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Wednesday, 26 October 2016


Georgian peacekeepers to teach Afghans how to war

2010-11-23 12:58

10402.jpegWith North Atlantic Alliance deciding to pull out from Afghanistan Sakartvelo's leader Mikheil Saakasvhili, on the contrary, is ready to increase the numerous contingent of Georgian peacekeepers in the Islamic republic on a clear pretext: all things are good to please NATO. This time Kabul and Kandahar will greet expert instructors, not ordinary soldiers, tasked to train their Afghan colleagues how to make war.


US instructors training peacekeepers before their trip to the desert seem to have been here just recently. However, their lessons didn't save five young men sent to Georgia to fight global  evil and brought back in zinc coffins.

By all appearances, these deaths are not enough to the Georgian leaders. Recently the republic's peacekeeping force in Afghanistan, nearly 1,000 soldiers in total, underwent rotation. The next thing president Mikheil Saakashvili suggests is recruiting 20 instructors. As Georgia's Defense Minister Bacho Ahalaia says, these people will train units of Afghan national armed forces. "Probably, this will be land contingent, or military air force. At this stage this is a general suggestion based on local demand", - the young minister said adding that the president's proposal is highly important and up-to-date.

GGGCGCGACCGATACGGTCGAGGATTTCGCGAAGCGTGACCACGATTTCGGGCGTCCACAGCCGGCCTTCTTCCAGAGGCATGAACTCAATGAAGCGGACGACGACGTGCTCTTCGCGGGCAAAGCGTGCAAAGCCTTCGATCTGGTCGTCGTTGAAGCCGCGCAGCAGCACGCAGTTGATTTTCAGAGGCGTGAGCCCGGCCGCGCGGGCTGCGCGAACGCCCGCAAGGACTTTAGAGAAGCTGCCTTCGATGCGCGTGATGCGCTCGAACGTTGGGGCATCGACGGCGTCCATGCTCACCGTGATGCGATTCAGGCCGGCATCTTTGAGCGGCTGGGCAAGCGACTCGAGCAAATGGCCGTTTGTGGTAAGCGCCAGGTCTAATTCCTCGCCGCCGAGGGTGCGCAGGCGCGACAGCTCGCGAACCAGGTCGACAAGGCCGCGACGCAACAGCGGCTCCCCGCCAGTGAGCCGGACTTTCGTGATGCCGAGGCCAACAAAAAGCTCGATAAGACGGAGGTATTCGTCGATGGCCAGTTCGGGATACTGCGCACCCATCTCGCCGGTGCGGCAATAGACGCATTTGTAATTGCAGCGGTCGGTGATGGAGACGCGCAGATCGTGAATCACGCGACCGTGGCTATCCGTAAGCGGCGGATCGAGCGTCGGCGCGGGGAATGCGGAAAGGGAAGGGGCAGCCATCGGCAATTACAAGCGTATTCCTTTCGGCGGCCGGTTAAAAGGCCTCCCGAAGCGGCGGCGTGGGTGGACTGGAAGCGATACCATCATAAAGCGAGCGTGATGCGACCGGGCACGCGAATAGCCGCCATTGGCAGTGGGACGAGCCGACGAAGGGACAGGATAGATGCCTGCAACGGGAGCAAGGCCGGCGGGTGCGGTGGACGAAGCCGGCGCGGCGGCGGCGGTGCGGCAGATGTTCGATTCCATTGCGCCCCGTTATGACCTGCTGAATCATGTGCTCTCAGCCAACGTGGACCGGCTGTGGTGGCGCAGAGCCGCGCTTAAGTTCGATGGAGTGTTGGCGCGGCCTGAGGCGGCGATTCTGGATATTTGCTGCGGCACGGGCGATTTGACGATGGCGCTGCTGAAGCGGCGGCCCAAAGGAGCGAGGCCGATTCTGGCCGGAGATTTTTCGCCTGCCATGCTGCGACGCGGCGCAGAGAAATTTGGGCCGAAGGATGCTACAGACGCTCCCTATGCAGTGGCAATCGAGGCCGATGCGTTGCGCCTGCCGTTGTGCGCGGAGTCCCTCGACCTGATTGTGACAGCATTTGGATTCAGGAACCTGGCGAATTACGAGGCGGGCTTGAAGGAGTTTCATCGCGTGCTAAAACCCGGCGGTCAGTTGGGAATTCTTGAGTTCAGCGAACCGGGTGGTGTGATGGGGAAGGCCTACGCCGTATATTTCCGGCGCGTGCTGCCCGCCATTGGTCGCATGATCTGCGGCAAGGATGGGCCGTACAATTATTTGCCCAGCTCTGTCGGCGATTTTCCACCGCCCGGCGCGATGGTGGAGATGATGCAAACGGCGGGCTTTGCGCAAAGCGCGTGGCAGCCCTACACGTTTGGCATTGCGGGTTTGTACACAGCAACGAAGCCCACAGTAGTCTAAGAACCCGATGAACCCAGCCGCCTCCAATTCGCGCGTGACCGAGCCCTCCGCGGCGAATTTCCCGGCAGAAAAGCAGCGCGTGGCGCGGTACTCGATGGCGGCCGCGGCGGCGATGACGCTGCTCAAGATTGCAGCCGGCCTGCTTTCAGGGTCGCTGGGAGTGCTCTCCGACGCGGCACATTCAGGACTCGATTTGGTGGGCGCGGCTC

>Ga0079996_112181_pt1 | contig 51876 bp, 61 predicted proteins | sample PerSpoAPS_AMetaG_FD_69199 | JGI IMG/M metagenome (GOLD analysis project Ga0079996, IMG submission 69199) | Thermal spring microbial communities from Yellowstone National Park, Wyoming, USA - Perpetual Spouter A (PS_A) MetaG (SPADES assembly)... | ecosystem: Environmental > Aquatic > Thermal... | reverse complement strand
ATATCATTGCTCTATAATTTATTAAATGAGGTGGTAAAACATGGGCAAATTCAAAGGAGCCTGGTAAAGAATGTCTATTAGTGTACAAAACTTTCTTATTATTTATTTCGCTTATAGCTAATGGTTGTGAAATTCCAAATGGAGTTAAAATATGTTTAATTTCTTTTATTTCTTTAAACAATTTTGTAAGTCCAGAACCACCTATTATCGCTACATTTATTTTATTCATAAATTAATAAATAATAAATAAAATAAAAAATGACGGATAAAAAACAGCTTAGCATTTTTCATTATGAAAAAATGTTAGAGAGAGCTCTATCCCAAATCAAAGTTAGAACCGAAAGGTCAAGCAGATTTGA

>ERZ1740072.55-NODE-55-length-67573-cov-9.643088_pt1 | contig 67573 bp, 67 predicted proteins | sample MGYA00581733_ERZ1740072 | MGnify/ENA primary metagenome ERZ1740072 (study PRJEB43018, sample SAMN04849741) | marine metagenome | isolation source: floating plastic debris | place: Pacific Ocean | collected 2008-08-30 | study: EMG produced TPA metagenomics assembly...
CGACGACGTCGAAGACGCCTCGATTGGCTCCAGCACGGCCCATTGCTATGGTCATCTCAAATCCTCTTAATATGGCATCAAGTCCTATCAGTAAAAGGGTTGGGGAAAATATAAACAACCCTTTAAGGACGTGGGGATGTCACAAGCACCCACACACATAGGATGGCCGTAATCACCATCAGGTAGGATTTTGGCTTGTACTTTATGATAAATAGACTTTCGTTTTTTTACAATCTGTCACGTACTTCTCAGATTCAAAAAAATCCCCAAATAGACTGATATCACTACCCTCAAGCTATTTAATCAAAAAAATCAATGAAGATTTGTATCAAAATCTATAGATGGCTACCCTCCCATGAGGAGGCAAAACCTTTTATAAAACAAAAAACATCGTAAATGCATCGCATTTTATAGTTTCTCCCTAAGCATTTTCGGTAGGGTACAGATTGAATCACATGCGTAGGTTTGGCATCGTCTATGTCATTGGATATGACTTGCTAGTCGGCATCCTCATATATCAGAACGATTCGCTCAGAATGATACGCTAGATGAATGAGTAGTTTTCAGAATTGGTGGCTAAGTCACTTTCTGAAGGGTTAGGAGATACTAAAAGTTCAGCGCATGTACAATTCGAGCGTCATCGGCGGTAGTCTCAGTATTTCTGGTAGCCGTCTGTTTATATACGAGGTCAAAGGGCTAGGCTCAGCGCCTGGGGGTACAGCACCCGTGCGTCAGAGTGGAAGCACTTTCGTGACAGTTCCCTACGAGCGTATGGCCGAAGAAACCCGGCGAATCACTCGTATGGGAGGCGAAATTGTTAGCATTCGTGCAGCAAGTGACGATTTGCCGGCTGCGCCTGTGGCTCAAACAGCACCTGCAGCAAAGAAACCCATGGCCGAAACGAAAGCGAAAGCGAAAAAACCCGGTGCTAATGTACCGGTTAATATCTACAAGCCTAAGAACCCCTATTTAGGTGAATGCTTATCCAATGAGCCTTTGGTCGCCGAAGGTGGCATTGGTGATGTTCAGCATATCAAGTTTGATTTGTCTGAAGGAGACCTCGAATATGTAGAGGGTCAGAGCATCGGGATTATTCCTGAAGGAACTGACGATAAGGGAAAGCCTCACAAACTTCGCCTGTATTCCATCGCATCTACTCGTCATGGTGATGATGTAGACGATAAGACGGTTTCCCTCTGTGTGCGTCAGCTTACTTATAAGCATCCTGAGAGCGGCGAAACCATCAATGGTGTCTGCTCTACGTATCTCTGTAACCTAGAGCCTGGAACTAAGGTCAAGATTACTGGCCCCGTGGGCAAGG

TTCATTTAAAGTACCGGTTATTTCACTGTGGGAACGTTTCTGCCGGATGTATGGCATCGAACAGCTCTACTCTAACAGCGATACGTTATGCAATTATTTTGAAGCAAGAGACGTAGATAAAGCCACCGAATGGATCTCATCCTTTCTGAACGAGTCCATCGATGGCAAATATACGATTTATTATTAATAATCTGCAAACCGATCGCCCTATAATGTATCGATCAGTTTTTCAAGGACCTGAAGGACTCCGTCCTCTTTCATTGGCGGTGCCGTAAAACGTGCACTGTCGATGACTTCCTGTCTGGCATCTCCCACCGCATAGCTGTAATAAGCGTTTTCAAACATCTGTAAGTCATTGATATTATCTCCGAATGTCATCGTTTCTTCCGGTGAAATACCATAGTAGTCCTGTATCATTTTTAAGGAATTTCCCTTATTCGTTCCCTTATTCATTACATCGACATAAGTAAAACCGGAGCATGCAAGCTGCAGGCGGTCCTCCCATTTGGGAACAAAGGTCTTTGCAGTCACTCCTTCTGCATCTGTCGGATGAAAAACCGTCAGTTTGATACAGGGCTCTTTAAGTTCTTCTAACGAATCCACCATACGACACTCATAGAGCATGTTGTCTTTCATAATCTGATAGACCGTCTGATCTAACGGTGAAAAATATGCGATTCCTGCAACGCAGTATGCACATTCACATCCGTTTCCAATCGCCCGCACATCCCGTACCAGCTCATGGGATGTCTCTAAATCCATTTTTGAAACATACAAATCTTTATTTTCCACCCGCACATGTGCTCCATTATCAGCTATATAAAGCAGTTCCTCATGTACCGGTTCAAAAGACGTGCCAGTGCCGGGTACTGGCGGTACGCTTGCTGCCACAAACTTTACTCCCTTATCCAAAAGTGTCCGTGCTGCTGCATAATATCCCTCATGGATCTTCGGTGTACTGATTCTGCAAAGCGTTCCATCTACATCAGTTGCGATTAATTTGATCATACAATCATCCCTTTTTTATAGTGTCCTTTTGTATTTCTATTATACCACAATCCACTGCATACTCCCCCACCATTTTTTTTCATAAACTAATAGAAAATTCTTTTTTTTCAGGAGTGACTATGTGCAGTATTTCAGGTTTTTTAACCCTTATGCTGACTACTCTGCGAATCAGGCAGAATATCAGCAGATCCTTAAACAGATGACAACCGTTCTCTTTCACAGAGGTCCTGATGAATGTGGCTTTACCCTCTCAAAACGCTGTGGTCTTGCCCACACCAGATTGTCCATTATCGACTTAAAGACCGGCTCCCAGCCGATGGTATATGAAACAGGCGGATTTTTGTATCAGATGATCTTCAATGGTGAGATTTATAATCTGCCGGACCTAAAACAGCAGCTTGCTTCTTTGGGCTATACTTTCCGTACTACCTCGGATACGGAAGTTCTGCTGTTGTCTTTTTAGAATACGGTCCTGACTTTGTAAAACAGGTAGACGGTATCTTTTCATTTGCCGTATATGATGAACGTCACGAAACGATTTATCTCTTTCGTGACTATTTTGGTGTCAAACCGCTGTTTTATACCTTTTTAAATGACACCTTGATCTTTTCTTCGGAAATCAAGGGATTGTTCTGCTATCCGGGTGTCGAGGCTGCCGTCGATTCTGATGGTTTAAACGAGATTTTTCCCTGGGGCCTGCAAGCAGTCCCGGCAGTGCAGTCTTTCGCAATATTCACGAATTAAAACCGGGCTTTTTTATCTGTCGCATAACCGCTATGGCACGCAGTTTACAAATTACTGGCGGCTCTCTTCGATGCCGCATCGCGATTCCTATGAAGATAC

It sounds rather disputable recalling Lisbon summit with North Atlantic Alliance deciding to pull out peacekeeping contingent from Afghanistan in 2011-2014. According to NATO SG Anders Fogh Rasmussen, the country's government will take up a key role in security provision in the Islamic republic. The Taliban has already expressed their joy declaring failure of the counterterrorist coalition and promising to throw Western democracy crusaders out before the official term.

Certainly we cannot exclude that Saakashvili and Ahalaia announced importance of this initiative in the context of the Afghan interior troops' new role. Still, there are a few questions here too.

Firstly, Afghan army is mainly equipped with Soviet weaponry: from small arms to aviation. Everyone acknowledges that. U.S. Ambassador to NATO Ivo Daalder's words about Russia-NATO relations and Washington's reliance on a possibility of inviting Russian specialists for helicopter maintenance in the republic are not incidental. Can Georgian instructors focused on NATO country members' weaponry be of any help to Afghans then?

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